In general, there are two primary places where B2B companies conduct marketing initiatives: online and off-line (such as print ads or television commercials). Each will therefore have unique metrics by which revenue can be attributed based upon what type of results were produced. 

If an email campaign was conducted over a certain period with a very high open and click-through rate, it would be safe to assume that those customers probably initiated their purchase through the email they received. 

Since this is a very common practice amongst marketers, there are many tools readily available on the internet for organizations of all sizes such as Mailchimp or Constant Contact which allow them to track specific interactions with each of their marketing emails. 

These systems create more reliable methods for companies to conduct attribution because they can follow individualized customers throughout their entire journey rather than just one touchpoint in time.

The attribution process is ultimately about understanding and tracking where each link in the sales cycle occurs and then assigning responsibility for that lead's ultimate conversion based upon the different factors involved. 

This requires marketers not only look at certain analytics relating to their different marketing initiatives, but also analyze the specific paths that customers took when searching for a product or service necessary to complete a purchase. 

It is important to note that in order to conduct it correctly it is essential to have all of the appropriate data available in order for marketers and analysts to proceed with an informed opinion about where leads originated from. 

Since there are so many touch points throughout the sales cycle that could potentially influence consumers' decisions, it is necessary to track every interaction they had along the way. 

By doing this, companies can gain a better understanding of which channel is most effective at driving conversion and how to effectively allocate their marketing resources moving forward.The process can be extremely labor-intensive and require a substantial amount of time in order to conduct. 

It is, however, one of the most valuable tools available to companies looking to gain a competitive edge through their marketing efforts even if it means having to dedicate additional resources towards its completion.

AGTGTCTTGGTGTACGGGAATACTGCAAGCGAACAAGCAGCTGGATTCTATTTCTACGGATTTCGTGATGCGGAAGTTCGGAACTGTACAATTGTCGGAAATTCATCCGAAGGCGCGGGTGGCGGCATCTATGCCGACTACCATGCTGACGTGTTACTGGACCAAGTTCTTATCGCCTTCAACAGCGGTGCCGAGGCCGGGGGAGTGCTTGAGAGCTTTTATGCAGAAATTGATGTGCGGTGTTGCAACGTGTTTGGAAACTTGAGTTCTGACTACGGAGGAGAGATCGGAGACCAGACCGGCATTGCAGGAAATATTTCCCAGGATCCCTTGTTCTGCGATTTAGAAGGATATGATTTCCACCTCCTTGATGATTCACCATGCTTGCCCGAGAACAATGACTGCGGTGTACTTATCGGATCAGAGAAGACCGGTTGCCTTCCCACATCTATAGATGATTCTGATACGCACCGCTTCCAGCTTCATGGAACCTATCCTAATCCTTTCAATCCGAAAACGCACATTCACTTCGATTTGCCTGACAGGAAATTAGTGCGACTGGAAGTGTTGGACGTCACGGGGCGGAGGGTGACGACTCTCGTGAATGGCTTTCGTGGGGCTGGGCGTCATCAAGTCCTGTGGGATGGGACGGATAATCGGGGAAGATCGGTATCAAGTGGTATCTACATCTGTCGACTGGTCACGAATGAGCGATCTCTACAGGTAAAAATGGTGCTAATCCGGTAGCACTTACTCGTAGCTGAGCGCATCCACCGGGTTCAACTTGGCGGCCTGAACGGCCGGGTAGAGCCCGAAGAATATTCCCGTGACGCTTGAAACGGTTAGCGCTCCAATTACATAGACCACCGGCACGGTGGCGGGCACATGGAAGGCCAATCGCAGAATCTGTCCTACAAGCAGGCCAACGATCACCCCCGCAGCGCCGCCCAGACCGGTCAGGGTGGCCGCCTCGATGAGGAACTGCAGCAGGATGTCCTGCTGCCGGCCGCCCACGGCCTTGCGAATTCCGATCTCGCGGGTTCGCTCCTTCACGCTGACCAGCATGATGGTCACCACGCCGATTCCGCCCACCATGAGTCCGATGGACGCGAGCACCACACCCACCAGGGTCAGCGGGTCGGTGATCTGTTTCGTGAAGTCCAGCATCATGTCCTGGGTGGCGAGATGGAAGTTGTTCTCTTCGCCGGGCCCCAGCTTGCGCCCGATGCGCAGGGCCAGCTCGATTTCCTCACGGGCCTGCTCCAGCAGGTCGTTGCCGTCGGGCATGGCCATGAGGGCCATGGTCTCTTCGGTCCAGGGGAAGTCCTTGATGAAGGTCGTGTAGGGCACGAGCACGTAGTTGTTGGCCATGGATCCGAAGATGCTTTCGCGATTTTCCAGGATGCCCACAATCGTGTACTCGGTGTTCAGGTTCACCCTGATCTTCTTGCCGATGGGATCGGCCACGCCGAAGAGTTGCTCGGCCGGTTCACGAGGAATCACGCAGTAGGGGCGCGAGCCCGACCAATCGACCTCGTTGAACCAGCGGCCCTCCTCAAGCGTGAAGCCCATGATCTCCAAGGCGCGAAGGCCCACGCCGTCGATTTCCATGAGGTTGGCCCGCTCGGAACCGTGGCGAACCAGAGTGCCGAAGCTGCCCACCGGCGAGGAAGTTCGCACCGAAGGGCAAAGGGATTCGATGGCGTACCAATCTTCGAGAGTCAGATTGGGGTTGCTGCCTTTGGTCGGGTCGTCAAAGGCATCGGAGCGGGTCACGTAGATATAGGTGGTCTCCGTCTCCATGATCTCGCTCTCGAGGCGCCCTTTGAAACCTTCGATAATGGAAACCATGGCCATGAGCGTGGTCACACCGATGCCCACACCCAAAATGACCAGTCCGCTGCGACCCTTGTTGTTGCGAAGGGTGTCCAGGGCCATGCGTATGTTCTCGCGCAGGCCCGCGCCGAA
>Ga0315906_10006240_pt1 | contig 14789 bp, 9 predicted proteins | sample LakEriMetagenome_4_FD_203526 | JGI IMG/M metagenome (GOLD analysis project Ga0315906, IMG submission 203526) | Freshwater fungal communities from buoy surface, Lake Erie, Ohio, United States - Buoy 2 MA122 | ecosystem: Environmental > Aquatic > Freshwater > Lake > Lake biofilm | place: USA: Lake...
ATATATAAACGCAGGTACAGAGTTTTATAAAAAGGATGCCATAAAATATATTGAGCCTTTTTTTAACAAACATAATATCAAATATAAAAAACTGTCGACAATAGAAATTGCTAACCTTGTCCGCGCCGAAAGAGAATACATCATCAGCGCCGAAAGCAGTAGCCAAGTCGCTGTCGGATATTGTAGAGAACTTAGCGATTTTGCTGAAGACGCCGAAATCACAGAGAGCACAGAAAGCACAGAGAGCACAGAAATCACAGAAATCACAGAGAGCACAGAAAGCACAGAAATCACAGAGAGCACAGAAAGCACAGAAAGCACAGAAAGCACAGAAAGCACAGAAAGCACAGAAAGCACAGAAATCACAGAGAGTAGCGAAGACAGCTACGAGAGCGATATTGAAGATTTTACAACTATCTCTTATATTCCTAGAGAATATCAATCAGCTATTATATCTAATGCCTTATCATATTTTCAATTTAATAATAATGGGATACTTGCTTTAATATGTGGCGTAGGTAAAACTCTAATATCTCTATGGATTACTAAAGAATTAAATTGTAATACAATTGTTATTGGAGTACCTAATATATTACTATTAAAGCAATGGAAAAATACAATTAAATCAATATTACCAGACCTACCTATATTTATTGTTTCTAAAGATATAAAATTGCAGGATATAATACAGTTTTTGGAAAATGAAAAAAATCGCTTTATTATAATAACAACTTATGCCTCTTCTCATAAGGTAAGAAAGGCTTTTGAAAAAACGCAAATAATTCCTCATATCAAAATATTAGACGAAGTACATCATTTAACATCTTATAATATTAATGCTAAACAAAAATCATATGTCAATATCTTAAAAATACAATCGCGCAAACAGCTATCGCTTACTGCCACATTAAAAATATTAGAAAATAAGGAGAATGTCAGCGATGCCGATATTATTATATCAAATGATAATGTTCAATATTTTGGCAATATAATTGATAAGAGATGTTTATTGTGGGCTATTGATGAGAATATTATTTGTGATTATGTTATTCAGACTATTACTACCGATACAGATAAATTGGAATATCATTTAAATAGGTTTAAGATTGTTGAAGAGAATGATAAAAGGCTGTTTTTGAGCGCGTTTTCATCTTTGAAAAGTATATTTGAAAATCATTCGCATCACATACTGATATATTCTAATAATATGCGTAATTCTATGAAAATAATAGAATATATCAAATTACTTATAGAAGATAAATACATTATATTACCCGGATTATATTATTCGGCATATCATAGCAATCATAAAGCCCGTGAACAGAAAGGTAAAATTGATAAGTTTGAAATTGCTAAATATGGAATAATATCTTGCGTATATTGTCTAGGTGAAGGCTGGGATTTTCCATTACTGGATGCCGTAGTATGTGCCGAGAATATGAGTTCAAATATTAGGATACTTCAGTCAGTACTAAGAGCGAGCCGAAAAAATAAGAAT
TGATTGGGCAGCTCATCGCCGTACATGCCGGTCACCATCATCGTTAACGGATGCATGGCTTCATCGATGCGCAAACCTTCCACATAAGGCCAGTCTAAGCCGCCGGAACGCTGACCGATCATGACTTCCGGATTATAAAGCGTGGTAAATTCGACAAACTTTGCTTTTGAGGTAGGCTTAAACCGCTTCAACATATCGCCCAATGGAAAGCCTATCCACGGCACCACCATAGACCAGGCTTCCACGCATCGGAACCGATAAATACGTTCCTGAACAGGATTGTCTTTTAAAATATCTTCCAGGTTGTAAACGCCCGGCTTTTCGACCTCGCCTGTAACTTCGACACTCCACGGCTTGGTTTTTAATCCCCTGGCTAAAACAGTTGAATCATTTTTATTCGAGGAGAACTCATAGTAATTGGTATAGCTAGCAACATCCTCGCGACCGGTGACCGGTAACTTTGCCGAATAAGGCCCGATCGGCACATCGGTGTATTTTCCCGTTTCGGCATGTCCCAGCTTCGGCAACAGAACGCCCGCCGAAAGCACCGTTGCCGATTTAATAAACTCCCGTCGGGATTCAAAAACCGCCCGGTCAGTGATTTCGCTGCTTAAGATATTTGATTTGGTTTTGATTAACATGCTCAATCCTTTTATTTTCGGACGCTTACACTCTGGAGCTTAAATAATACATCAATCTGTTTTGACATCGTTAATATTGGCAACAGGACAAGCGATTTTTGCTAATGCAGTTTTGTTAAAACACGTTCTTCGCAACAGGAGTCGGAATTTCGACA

So What is the Big deal?

There are many benefits of performing revenue attribution:

1). Improving ROI and maximizing profits: understanding how much revenue each channel brings in and which channels cost the most helps you optimize your marketing spend for greater bottom line impact. 

You can focus on getting more from your biggest revenue generators instead of investing in areas that generate less return. 

2). Quantifying the value of channels: Services such as Google Analytics Premium offer integration with Adwords so you can get a dashboard view showing your conversions segmented by traffic source (organic search, paid search, email) and social media activity. 

This has been a feature offered by online analytics platforms for years but many businesses don't understand the potential this offers for quantifying the value of other channels such as email or social media. 

3). Benchmarking performance over time: By comparing your attribution performance with industry benchmarks, you can monitor if things are getting better or worse and adjust accordingly. 

In addition to that, there's a lot to be learned from studying how others have achieved success in areas similar to yours. 

4). Tracking customer acquisition costs: Knowing how much a new customer is worth allows you undertake CAC-based bidding for PPC campaigns to control your acquisition costs.